Will VR Gaming Achieve Mainstream Success?

There has been a lot of buzz about VR recently. Its been a long time coming but at last, consumers can get their hands on their very own virtual reality headsets. But will it be a commercial success? There’s no denying it’s an incredible leap forward in technology but does it have the potential to enter the mainstream in the same way consoles and gaming PC’s have?

There are several pitfalls along the way that Oculus, Sony, Samsung and co. are going to have to avoid if they want their respective products to really take off. Fortunately, the dangers of these pitfalls have already been highlighted for them. When the Virtual Boy was released by Nintendo on July 21st 1995 it was one of the biggest failures in gaming history. It was a truly pathetic excuse for a console and was discontinued only a year later. If today’s VR wants to succeed it must learn from the mistakes made by Nintendo all those years ago. The Virtual Boy failed because of, among many, many other reasons, a poor games lineup at launch, discomfort caused by use and an appalling marketing campaign.vr3

The current games line-up is a slight cause for concern. There are a few nice “experiences” out there but most of the games currently lack any kind of longevity or hardcore appeal. A good example of this is PlayStation VR Worlds, which was released with the PlayStation headset. While the games within it are technically and visually impressive, none of them have any lasting appeal. There is simply no reason to play through something like The London Heist or Ocean Descent more than once.

It is of course far too early to write off VR gaming as a whole, but hardcore and long time gamers really wont be drawn in by whats currently on offer. It’s a real problem. Things are better on PC but with the barrier to entry being so much higher it will still be difficult for VR to find its feet. An Oculus Rift headset currently costs around £550, £200 more than Sony’s. Some substantial games are needed in order to get people on board.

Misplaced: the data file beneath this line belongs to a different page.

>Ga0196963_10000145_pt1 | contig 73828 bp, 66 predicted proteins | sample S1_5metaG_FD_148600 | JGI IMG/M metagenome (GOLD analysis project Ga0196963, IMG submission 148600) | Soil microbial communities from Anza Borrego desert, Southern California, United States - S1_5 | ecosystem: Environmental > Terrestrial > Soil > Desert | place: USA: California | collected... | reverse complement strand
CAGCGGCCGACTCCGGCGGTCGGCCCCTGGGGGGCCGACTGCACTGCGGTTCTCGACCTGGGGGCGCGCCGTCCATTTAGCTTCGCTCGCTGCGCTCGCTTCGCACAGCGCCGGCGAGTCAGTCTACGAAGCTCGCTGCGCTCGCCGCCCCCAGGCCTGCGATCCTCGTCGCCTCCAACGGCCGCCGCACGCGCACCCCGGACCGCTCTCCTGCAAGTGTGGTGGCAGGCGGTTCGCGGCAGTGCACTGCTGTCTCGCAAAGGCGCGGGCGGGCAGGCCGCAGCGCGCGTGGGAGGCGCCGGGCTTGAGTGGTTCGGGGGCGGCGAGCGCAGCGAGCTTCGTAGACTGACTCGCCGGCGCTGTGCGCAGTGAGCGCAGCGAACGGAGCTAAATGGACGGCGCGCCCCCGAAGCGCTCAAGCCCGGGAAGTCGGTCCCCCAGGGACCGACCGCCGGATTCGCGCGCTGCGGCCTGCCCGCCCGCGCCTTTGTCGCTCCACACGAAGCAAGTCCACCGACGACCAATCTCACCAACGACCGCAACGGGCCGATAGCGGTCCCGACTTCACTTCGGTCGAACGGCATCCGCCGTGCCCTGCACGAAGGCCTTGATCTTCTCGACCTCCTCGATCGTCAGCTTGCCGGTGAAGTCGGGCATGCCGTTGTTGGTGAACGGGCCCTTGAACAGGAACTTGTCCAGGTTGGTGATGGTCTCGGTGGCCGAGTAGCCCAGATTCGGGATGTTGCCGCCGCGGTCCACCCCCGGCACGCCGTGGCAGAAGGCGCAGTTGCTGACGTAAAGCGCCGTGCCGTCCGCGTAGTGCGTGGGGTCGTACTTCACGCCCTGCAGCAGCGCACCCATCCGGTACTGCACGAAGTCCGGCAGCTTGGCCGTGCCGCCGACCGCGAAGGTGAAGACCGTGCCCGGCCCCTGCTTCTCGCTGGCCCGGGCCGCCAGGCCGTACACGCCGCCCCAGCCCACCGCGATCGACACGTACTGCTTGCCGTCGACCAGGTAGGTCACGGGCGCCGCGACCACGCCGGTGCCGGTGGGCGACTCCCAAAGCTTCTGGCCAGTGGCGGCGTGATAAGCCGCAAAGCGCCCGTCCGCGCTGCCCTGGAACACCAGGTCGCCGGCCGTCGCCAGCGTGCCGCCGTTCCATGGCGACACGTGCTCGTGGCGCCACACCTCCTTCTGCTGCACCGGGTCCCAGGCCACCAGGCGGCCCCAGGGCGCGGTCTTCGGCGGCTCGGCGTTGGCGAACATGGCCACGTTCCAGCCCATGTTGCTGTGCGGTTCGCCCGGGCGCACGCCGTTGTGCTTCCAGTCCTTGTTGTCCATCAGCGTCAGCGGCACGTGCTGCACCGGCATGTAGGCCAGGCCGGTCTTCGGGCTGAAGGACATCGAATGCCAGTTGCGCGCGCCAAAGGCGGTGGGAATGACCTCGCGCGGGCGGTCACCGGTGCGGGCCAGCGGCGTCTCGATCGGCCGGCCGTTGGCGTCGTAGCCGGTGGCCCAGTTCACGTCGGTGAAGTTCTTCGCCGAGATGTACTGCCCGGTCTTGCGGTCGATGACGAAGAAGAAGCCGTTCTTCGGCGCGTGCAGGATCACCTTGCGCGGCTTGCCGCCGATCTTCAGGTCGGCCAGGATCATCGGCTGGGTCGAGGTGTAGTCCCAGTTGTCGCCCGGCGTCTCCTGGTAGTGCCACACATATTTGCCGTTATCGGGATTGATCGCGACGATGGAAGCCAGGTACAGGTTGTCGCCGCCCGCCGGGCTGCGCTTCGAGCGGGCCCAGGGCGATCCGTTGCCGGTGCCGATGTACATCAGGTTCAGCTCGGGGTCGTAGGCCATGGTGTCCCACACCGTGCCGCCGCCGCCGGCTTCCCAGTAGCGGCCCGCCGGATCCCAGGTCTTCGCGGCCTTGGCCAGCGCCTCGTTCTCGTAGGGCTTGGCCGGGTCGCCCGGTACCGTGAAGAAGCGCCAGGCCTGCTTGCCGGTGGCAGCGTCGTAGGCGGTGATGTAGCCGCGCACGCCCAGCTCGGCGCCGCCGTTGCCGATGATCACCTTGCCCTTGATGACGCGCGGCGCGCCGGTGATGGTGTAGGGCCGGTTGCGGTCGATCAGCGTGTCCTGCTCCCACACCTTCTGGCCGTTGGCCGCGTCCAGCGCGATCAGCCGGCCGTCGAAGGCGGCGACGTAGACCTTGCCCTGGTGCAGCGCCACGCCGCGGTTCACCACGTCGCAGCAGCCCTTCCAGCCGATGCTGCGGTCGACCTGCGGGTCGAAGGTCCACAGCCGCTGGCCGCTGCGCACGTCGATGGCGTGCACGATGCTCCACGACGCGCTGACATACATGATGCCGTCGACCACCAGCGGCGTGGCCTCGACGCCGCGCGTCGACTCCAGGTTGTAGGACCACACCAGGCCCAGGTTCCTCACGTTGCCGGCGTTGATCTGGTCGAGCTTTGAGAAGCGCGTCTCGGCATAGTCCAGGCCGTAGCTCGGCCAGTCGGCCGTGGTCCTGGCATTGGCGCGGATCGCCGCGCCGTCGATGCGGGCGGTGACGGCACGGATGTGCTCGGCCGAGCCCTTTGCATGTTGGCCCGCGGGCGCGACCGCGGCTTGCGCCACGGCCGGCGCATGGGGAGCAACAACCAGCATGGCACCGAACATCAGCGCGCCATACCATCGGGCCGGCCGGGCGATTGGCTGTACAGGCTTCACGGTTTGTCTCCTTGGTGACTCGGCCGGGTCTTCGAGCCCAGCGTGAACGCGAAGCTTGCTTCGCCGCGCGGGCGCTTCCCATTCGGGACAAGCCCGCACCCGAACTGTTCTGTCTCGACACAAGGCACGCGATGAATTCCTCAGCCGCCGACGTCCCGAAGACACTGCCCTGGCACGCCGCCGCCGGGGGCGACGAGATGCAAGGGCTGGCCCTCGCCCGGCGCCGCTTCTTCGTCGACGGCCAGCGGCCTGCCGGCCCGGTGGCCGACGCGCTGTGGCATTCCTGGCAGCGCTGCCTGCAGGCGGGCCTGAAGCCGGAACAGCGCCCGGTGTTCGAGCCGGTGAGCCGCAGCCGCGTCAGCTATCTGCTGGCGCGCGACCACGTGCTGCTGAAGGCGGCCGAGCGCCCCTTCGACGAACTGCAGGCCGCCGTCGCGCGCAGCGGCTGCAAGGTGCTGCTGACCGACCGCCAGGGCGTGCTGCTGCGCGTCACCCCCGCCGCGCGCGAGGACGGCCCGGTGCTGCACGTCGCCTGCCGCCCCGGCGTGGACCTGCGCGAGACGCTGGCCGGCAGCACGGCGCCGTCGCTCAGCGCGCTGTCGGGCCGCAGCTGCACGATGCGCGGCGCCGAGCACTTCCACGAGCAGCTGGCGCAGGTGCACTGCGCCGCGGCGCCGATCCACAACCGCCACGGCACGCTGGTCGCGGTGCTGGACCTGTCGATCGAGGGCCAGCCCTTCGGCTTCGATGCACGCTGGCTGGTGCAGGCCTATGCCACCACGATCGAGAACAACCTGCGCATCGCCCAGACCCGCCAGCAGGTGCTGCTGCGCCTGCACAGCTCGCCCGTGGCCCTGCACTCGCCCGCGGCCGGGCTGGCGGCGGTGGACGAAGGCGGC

One of the biggest obstacles on the road to truly immersive VR gaming is the nausea it can induce during play. Virtual-reality sickness (also known as cyber-sickness) can lead to headaches, nausea, vomiting, pallor, sweating, fatigue, drowsiness, disorientation, and apathy. This could kill VR gaming if not properly addressed. A lot of games are based around running, jumping and other forms of high-speed movement, but if these core concepts make people physically ill then what are we left with? This is a problem I desperately hope a solution is found for soon. I would hate to see something like this hold back something with so much potential.

This may all sound a bit grim, but despite everything I’ve said I actually think that VR will succeed. I strongly believe that trend setters will save virtual reality gaming. But who are these “trend setters”? In today’s social media dominated world, Youtubers. The biggest personalities on YouTube have millions of subscribers and command incredibly loyal support. They essentially now act as the “early adopters”. And they’ve certainly adopted VR gaming.youtube

Go to YouTube and search for “VR”. There are countless videos with untold millions of views between them, all of virtual reality gaming. I don’t see how anything could fail with that kind of publicity behind it. This is where contemporary VR truly distances itself from the failure of the Virtual Boy. Nintendo spent more than £20,000,000 on a marketing campaign that went absolutely nowhere. YouTube has allowed companies like Sony to get a huge amount of exposure without spending a penny.

VR is one of the most exciting things to happen to gaming in a long time. Its a real leap forward in technology and has the potential to fundamentally change the way we play games. Who knows how the gaming landscape might look in five or ten years time? Sure, there are a few problems, but come on, this stuff has only been around a few years. Overall I still have a few doubts. The sickness, the games and the price are all concerns. But overall I believe that what VR has to offer is more than enough to make it a success.

 

Rob Webb

I was born in Oxford in 1998 and have been gaming for almost my entire life. I want to see this industry evolve as a storytelling medium and deliver experiences that stay with people. Interactivity is a narrative device that only games can employ, and I'm looking forward to seeing where it can take us.

So what do you think?

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